Category: Royal Icing and Sugar Cookie Decoration

Royal Icing Recipes (update 2/17/19)

Cookies frosted with Royal Icing

Royal Icing primarily consists of egg whites and powdered sugar. Different recipes with seemingly the same ingredients, however, do not necessarily behave or taste the same.

To select the right recipe for your project, you need to understand how your end product will taste as well as how easily you can make the patterns you desire. Some of you might want slightly soft icing, while others, icing that is very crunchy.

Experimenting by making, photographing, and testing the results of different recipes is worthwhile, but time consuming. You’ll learn a lot through experimentation, but if you want to skip that process, here is what I discovered and recommend:

Best recipe – includes light corn syrup

In terms of taste, reliability, food safety, and attractiveness, I recommend recipes made with pasteurized egg whites, plus the addition of light corn syrup. Here’s the one I use (and note, for those of you who follow a different recipe, I do not add Cream of Tarter):

2 pounds of sifted fine (**10x) powdered sugar

11 tablespoons (5.5 ounces) of pasteurized egg whites

2 “slight” tablespoons of light corn syrup (add slightly less corn syrup, not more)

2 “slight” teaspoons of flavoring, to taste

Mixing instructions are easy!

In the bowl of a heavy-duty mixer fitted with the paddle attachment, place all the ingredients, lightly “toss” them, then turn your mixer on to a medium or higher speed. Mix until they are blended.

When fully blended, the ingredients become smooth, bright white and resemble a stiff marshmallow topping. Stiffness refers to the icing having a very slow rate of settling into a flat surface, if at all. (Photographic examples to follow in March.)

When to use: This icing is firm but slightly softer than the same recipe without light corn syrup. It is exceptionally fresh tasting when served within 3 days of icing cookies.

I like this because it results in a shiny surface and crisp-but-soft texture. It stays very fresh tasting over 2 to 3 days of its application, but does get harder over time. It can be used for making transfers, which are small Royal Icing “decorative forms” that can be pasted on cookies, cupcakes, or cakes, but it’s possible that the recipe without corn syrup is better for creating transfers.

Second Place – same as above, but without light corn syrup

2 pounds of sifted fine (**10x) powdered sugar

11 tablespoons (5.5 ounces) of pasteurized egg whites

2 teaspoons of flavoring, to taste

Mixing instructions are easy!

In a heavy-duty mixer fitted with the paddle attachment, place all the ingredients in its bowl, then turn on your mixer to medium, and mix until they are blended, which will take several minutes. When fully blended, the ingredients become very smooth and bright white, like a marshmallow topping. When lifted out of a bowl, however, stiff points appear.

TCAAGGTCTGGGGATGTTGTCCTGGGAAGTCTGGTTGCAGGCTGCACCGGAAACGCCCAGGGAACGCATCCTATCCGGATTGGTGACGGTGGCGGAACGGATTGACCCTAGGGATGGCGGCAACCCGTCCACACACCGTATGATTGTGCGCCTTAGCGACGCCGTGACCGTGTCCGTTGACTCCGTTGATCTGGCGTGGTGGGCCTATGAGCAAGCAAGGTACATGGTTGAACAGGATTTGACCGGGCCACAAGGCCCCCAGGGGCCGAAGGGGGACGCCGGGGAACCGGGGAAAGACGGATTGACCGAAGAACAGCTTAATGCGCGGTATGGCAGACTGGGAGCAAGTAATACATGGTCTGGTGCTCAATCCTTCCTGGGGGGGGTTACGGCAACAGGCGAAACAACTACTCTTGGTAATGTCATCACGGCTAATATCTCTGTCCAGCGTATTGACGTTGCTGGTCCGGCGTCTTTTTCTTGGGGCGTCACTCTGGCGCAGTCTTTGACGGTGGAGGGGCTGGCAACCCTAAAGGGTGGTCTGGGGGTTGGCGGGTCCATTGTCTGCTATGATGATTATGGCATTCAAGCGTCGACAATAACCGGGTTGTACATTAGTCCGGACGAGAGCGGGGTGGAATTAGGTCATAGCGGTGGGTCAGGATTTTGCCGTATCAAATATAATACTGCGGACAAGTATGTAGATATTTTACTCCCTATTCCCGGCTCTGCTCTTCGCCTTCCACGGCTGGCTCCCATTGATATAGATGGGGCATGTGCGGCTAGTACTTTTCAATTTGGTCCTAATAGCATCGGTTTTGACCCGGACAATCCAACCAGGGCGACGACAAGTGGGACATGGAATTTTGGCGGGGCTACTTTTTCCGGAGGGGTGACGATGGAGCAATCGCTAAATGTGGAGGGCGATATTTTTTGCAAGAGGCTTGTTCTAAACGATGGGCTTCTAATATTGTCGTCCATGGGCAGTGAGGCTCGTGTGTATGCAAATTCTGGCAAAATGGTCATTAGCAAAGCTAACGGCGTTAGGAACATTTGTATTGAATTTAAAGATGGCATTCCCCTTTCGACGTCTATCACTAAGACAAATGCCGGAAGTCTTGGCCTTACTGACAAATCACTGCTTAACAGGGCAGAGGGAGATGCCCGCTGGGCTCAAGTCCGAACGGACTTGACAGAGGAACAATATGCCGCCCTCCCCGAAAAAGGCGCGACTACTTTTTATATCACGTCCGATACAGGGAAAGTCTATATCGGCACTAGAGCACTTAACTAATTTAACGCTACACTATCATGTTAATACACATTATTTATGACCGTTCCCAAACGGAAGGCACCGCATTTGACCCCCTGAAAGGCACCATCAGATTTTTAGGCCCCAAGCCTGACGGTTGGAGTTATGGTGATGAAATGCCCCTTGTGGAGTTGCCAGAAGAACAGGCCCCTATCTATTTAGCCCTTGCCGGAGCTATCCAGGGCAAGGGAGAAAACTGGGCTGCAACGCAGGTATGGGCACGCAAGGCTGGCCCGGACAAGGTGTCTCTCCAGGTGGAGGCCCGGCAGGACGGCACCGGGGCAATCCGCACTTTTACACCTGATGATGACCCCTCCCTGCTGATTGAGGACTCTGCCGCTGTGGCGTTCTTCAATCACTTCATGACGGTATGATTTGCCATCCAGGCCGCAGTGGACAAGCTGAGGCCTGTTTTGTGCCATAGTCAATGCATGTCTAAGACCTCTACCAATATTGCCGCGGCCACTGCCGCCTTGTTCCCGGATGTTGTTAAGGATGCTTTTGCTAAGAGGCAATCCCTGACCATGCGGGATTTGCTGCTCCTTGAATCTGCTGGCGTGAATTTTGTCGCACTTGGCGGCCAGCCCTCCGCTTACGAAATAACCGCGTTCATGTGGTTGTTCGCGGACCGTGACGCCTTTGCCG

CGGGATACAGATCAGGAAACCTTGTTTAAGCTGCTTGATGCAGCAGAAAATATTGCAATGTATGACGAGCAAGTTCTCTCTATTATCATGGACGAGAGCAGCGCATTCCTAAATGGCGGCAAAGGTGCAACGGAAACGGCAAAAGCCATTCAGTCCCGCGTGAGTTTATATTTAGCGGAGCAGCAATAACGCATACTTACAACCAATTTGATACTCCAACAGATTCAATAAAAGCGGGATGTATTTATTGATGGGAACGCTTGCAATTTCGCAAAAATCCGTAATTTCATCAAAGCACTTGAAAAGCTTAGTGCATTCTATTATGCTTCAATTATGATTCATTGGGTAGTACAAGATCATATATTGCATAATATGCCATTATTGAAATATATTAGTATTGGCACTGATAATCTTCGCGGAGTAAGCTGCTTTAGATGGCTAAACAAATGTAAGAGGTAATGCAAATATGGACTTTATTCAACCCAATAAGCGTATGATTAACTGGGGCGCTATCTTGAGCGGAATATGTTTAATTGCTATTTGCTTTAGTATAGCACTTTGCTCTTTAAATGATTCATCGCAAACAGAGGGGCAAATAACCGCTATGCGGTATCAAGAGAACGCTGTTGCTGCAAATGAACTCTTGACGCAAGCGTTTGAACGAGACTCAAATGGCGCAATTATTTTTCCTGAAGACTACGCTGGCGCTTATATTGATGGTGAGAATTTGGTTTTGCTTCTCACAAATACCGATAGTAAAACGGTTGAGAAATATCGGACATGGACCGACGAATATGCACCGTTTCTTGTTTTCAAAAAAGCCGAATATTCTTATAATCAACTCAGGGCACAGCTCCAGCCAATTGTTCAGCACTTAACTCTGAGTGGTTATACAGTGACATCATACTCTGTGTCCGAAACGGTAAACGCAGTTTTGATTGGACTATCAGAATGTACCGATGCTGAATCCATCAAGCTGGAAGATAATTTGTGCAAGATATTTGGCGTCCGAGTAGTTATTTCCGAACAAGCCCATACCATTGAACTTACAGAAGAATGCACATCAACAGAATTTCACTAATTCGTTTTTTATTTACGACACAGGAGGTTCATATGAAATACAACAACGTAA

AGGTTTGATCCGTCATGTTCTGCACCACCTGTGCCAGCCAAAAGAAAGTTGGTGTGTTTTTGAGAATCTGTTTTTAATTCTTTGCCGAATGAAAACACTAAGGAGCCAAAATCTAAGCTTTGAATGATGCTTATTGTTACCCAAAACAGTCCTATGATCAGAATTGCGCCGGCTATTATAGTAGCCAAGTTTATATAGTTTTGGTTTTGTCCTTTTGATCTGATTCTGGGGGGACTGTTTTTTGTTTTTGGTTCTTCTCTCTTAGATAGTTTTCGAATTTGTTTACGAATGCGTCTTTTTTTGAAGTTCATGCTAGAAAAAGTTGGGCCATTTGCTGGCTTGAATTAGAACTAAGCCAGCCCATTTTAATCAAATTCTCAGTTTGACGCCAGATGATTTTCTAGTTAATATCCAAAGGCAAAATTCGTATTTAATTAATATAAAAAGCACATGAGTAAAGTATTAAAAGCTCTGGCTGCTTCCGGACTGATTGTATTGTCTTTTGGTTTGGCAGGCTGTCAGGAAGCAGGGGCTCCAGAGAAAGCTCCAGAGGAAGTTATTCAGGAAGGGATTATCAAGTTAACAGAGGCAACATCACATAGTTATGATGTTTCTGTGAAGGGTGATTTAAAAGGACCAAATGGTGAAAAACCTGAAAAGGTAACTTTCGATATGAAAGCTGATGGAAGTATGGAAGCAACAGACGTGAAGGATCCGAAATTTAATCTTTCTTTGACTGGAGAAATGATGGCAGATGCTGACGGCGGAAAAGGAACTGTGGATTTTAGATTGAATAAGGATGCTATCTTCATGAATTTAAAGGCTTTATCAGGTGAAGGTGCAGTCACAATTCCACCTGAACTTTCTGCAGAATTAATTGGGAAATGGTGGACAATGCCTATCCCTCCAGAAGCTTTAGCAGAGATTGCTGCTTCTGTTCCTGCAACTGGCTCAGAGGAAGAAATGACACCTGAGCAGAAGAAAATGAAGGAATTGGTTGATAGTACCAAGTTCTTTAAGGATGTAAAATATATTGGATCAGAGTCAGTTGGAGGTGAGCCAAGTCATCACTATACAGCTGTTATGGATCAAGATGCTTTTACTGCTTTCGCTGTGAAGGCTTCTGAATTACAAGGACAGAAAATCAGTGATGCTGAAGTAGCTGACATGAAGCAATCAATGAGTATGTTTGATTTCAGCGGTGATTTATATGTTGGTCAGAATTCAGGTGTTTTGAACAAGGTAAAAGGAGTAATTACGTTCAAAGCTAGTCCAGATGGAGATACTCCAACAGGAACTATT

When to use: This icing dries and becomes very crisp quickly. It might be better to use if your objective is to make finely piped designs. Consider using crispy piping on top of a slightly softer icing flooded as a base.

I like this because it results in a shiny surface and becomes hard/crispy in a short period. It is especially good for applications that need precise formations, such as transfers

Third and forth place – same as above, but with raw egg whites

These are the same recipes as the two above, except instead of using pasteurized egg whites, substitute 6 raw egg whites from large eggs to 8 cups of powdered sugar (or a 2-pound bag of it).

I hesitate to use this because I feel uncomfortable serving raw egg products, especially if iced cookies are not refrigerated or are served in a very humid, warm environment. This recipe, however, is very reliable, and easy to make and handle.

Use of meringue powder instead of pasteurized or raw egg whites

I prefer the texture, taste, and reliability of Royal Icing based on pasteurized egg whites in terms of taste, texture, and its ease of use. Many people, however, use meringue powder, but if this is you, test it against icing made with pasteurized egg whites. Once I did that, I decided to never use meringue powder again.

Below is a basic meringue powder-based recipe. Icing made with meringue powder requires more exacting mixing instructions due to the initial inclusion of water, a slight amount of which can change the consistency. The addition of light corn syrup is not necessary and can be eliminated, but I think it improves the taste.

2 pounds of sifted, fine (**10x) powder sugar

6 tablespoons of meringue powder

Using a third quantity of each, mix together by sifting them into a mixing bowl of a heavy-duty mixer. Continue until the powdered sugar and meringue powders are thoroughly mixed.

After the dried ingredients are mixed, add water via a spray bottle, a small spritz at a time, while beating with a a paddle blade. As the dry ingredients become moistened, glossy lumps form that look a bit like large cottage cheese.

As soon as lumps start appearing, add 1.75 to 2 tablespoons of light corn syrup to the mix.

Add flavoring to taste, up to 2 teaspoons

Continue mixing until you’ve made a very thick, stiff white mixture

Use a mixing speed that makes sense to you. Start with a low speed so the dry ingredients don’t fly about, and increase the speed as the mixture becomes more moist.

The water you add to this recipe determines your success.  Just tiny amounts of water can change the consistency of your icing from stiff to soft. Your objective, then, is to initially produce a very stiff, bright white icing that, when disturbed by a spoon or mixer paddle, does not quickly flatten. If you add too much water, your icing will quickly settle into a flat surface. You can correct this by adding more sifted powdered sugar to the mix, but in the beginning, err on the side of not adding enough water.